When your career is crumbling, your family leaves you and your business partner is threatening to walk out next, eventually you have to take the hint that it’s not everybody else, it’s you. I never thought much of the whole rehab process; I considered it to be a self-indulgent pity exercise for people who couldn’t get their life together. Then after September 11, I became increasingly disillusioned and angry, and turned to alcohol to keep me going. I didn’t personally know anyone who died in the towers-thank God-but I could see where the world was headed and knew that it would never be the same after the attacks.
My business, the company I had helped build from nothing, didn’t interest me anymore; but rather than retire and get the help I needed for my depression, I stubbornly held on and fooled myself into thinking that nothing was wrong. Meanwhile, hundreds of people who were depending on me were beginning to question their future and whether or not I was even able to get out of bed in the morning, much less lead them. Rather than admit that there was validity to their concerns, I just started taking my troubles out on them. I began to distrust everyone and have mini panic attacks that made me wanted to drink more to feel better.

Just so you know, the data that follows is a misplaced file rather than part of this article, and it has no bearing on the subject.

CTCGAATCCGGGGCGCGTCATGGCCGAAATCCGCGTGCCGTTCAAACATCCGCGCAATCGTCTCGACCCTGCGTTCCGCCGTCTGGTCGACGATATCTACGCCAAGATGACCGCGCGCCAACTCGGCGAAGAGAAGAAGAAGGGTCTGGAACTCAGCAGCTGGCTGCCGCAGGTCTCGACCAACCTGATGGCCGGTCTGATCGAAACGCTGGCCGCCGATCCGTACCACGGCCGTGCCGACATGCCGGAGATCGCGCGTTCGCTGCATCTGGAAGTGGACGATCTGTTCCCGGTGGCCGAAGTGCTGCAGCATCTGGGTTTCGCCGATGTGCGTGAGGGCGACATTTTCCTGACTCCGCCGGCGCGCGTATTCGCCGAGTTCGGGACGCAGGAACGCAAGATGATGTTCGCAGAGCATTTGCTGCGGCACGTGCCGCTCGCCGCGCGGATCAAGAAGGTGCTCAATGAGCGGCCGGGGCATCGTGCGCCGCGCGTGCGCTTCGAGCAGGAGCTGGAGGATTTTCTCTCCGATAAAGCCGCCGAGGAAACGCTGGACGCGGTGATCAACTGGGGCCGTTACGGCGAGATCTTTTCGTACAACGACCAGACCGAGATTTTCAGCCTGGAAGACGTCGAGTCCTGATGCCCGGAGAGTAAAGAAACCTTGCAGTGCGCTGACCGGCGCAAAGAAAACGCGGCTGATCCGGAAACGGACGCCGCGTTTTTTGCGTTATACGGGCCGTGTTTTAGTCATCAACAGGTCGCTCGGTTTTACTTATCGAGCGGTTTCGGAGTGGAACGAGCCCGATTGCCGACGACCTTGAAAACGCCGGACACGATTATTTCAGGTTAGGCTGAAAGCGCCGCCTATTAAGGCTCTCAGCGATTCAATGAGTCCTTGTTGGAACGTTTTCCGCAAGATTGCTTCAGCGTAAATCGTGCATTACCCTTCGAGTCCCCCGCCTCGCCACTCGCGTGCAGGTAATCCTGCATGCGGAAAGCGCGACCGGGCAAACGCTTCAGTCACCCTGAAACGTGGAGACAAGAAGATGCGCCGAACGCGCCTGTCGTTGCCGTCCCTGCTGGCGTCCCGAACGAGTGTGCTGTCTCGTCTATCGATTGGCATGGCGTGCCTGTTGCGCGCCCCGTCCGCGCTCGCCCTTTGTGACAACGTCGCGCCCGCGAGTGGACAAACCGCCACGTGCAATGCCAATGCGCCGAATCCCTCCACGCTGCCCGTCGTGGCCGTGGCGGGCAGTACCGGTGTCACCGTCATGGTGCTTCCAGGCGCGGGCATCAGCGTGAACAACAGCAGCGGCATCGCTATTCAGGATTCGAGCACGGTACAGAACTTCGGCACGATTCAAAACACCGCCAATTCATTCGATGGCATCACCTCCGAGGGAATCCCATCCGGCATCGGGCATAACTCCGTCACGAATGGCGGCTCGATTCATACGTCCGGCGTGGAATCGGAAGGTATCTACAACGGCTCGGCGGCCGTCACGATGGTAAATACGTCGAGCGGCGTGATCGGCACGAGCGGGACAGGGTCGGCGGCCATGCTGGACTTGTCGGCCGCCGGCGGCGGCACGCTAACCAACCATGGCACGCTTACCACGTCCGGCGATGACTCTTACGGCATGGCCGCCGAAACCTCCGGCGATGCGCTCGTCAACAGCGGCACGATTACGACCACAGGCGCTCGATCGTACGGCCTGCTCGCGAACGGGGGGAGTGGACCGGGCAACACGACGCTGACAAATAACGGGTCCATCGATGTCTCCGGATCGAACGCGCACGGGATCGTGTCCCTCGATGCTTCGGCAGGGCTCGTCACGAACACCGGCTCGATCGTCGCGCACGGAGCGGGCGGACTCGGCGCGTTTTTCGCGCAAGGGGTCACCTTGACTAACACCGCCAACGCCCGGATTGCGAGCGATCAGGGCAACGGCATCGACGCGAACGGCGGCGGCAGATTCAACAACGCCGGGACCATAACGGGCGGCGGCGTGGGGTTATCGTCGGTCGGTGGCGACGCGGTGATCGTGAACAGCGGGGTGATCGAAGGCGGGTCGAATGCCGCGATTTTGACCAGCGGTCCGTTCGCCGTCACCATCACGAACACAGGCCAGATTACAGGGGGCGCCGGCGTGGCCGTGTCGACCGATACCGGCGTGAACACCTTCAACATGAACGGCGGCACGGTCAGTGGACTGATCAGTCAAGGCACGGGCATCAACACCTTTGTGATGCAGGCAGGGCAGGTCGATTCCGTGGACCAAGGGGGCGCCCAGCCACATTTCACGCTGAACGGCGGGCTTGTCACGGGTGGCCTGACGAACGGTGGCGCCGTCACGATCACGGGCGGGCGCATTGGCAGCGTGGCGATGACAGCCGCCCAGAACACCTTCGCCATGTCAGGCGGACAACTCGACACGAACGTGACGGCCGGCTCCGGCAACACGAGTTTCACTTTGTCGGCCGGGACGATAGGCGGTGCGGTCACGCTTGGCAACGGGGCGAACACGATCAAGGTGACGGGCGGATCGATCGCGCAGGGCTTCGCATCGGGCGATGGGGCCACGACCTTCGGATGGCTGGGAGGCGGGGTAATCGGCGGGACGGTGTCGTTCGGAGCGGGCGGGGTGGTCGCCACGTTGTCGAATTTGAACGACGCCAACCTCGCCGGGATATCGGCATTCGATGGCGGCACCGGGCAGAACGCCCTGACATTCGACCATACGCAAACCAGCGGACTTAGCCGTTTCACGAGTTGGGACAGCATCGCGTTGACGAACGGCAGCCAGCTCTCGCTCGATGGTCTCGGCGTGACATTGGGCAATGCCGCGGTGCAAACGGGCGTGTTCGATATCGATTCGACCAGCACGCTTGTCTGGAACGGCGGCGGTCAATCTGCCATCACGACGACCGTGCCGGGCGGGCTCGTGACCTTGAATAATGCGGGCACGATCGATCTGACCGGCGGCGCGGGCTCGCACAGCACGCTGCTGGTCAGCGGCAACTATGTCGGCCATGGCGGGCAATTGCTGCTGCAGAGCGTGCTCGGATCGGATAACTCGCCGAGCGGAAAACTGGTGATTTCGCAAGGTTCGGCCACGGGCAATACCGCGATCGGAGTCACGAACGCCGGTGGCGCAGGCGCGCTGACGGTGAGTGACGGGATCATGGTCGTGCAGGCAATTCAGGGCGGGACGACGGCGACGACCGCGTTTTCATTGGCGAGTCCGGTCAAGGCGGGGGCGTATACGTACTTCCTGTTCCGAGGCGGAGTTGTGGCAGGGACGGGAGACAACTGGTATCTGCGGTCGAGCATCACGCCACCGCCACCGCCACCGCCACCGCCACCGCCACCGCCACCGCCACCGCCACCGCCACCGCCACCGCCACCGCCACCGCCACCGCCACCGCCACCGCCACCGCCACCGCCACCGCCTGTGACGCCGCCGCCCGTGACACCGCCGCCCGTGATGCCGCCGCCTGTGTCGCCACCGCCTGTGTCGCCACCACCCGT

Eventually I was so badly racked with alcoholic depression that I physically hurt, and nobody could say or do anything to make me feel better. There was no more “liking” anyone; the best thing anyone could do to get or stay in my good graces was to leave me alone and let me deteriorate. I didn’t even start to trust anyone again until I got to executive alcohol rehab. Everything seemed meaningless and I was determined to just get life over with as soon as possible. I reluctantly agreed to enter rehab when my partner threatened me with an ultimatum and a lawsuit if I didn’t get help.
I checked into the facility my partner recommended who offered specialized executive alcohol rehab. He told me he choose it because I could stay in touch with work and him throughout the recovery process. It’s amazing how much just talking to somebody about the war I was facing inside my head actually helped. I was treated by amazing doctors and nurses that would do everything in their power to cure their patients of their addiction.
I still have a hard time getting out of my own head sometimes; but I don’t use alcohol to medicate my depression anymore. I have mended all fences at work. The most effective enemy of depression is the energy and thoughtfulness it takes to see the good in the world. Even though I had a temporary roadblock, I’ve always been and continue to be, blessed.